NICK KALDAS returns to audit corruption risks in NSW planning system …


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Nick Kaldas returns to audit corruption risks in NSW planning system

The former deputy commissioner of the NSW Police, Nick Kaldas, will conduct an audit into corruption risks in the state’s planning system, following a string of high-profile scandals.

Planning Minister Anthony Roberts has handed Mr Kaldas a broad brief to scrutinise risks in the system and “make recommendations in relation to the decision-making governance” of state and local agencies.

The appointment of Mr Kaldas, who is to report at the end of November, comes on the back of the Independent Commission Against Corruption’s inquiry into the conduct of councillors and senior staff at the former Canterbury Council.

“This is about building a planning system that people can have faith and confidence in,” Mr Roberts said.

“We want to be held up around the world, that if you want a robust, strong and transparent planning system, have a look at NSW,” he said.


The terms of the review to be conducted by Mr Kaldas, who has also served as the Director of Internal Oversight at the United Nations Relief and Works Agency in the Middle East, require him to assess whether there are government issues that “risk the integrity of the system”. He is also charged with examining whether there are aspects of interstate or overseas systems that could be incorporated in NSW.


Mr Kaldas’ review is the latest in a number of anti-corruption measures adopted by the state government. One policy, championed by Mr Roberts, has been to strip councils of the ability to decide on development applications.

That function has been vested in mandatory Local Planning Panels, which enforce planning controls adopted by councillors.

One of the issues at the former Canterbury Council was that though the council used a local panel, known as an Independent Hearing and Assessment Panel, that body was empowered only to make recommendations.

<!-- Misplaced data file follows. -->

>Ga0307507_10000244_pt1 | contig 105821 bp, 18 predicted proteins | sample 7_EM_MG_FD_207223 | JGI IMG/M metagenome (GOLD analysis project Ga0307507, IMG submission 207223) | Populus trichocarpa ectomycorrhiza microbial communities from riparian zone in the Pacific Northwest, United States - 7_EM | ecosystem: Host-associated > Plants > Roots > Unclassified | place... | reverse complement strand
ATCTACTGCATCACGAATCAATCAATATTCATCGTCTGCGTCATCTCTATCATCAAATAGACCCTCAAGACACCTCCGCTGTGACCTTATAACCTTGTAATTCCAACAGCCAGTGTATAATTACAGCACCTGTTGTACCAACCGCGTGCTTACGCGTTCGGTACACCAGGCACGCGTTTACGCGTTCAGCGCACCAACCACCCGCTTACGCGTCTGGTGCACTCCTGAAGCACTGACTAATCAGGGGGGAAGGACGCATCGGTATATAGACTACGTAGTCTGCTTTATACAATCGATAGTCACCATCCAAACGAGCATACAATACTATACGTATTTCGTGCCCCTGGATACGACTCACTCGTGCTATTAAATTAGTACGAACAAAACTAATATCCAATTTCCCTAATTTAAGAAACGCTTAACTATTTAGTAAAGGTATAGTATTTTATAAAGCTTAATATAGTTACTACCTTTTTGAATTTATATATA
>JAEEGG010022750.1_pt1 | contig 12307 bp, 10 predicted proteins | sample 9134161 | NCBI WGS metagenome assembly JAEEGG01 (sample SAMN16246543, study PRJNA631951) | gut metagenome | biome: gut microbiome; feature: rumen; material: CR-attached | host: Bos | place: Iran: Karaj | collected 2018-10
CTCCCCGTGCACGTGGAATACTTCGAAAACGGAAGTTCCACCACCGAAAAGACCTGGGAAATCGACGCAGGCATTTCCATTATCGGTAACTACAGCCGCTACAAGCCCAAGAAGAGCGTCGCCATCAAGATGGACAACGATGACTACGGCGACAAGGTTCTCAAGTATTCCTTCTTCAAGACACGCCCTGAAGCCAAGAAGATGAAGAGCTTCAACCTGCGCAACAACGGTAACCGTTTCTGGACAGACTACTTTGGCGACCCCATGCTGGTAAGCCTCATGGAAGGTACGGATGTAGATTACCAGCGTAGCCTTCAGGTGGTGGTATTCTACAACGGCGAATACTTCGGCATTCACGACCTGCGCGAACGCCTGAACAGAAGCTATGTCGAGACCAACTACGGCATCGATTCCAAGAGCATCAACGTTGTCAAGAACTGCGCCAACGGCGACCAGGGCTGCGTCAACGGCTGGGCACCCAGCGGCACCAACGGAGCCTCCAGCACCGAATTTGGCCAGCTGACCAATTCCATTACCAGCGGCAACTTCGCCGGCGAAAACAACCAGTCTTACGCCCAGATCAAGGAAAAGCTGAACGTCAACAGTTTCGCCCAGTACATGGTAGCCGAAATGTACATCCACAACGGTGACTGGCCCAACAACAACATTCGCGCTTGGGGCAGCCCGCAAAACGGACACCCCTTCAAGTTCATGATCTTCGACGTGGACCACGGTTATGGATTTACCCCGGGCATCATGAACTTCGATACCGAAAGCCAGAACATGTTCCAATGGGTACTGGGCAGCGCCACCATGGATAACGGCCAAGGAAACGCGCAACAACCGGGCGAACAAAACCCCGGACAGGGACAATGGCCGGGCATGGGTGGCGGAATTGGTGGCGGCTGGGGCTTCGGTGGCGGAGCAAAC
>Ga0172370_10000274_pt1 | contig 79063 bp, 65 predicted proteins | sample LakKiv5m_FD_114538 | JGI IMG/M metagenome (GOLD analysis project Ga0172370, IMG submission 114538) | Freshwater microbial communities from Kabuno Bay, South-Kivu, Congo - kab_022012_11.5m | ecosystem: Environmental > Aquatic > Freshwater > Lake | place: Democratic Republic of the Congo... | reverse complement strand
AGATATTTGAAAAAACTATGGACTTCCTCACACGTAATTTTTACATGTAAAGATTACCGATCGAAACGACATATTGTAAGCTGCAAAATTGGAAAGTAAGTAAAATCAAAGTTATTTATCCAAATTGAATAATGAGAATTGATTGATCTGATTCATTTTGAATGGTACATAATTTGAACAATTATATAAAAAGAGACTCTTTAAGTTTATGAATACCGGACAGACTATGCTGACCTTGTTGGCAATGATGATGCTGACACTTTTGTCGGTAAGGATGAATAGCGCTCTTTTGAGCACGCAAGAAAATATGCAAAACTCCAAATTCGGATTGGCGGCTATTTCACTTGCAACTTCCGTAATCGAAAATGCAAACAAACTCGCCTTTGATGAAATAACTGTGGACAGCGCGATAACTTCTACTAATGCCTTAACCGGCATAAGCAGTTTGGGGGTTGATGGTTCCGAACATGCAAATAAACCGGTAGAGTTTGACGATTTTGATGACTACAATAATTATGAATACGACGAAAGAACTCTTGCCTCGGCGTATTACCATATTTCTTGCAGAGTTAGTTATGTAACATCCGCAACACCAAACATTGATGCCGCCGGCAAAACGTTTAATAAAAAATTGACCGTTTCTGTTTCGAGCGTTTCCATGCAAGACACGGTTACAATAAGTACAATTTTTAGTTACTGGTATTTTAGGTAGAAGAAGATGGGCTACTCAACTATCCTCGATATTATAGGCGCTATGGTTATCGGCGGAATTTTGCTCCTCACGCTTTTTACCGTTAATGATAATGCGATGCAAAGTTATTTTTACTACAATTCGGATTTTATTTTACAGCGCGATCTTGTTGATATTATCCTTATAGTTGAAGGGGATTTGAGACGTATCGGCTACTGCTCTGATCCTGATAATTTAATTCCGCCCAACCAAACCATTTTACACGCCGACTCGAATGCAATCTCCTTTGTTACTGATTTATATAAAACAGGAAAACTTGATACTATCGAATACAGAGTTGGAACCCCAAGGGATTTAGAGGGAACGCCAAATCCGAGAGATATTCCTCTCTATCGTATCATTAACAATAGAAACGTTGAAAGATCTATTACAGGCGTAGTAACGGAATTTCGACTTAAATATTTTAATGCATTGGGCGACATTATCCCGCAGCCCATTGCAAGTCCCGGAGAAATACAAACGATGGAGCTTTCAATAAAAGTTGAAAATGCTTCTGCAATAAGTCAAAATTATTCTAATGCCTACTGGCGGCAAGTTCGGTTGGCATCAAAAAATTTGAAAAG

On occasions, councillors voted to approve developments against the recommendation of the council’s IHAP. The corruption inquiry is addressing whether Liberal councillor Michael Hawatt and Labor’s Pierre Azzi had financial stakes in the developments on which they were voting.

The Canterbury inquiry, known as Operation Dasha, also claimed the political career of parliamentary secretary Daryl Maguire, who was caught on tape with Mr Hawatt attempting to secure commissions in property transactions for large “clients”.

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Daryl Maguire quit the Liberal party after it was revealed at ICAC that he had tried broker deals for a “mega big” client with a former Canterbury councillor.

But Canterbury is not the only council to have been embroiled in corruption scandals. A string of decisions at Auburn council prompted an inquiry under the Local Government Act, which concluded that multiple planning decisions lacked merit.

ICAC also this year submitted briefs of evidence against senior staff at the former Botany Council.

Mr Roberts said another anti-corruption measure would be securing updated local environment plans to determine the shape of development in local areas.

“The best way to prevent corrupt rezoning is to have strong local strategic plans,” Mr Roberts said. The government has promised councils $2.5 million to update their LEPs.

Planning Minister Anthony Roberts says he wants to make sure that the planning system is proofed against organised crime.
Planning Minister Anthony Roberts says he wants to make sure that the planning system is proofed against organised crime.Photo: AAP

If LEPs were updated, councillors would be under pressure to explain deviations from those plans.

Mr Roberts said NSW already had a strong planning system but this latest audit was about “strengthening it even further”.

“We want to make sure that the planning system is proofed against organised crime and that’s why having Kaldas in will further ensure we are that exemplary,” the Minister said.

“This is the legacy that I want to leave and this government wants to leave,” Mr Roberts said.

Mr Kaldas is also to hand a draft report to the Planning Secretary by the end of September.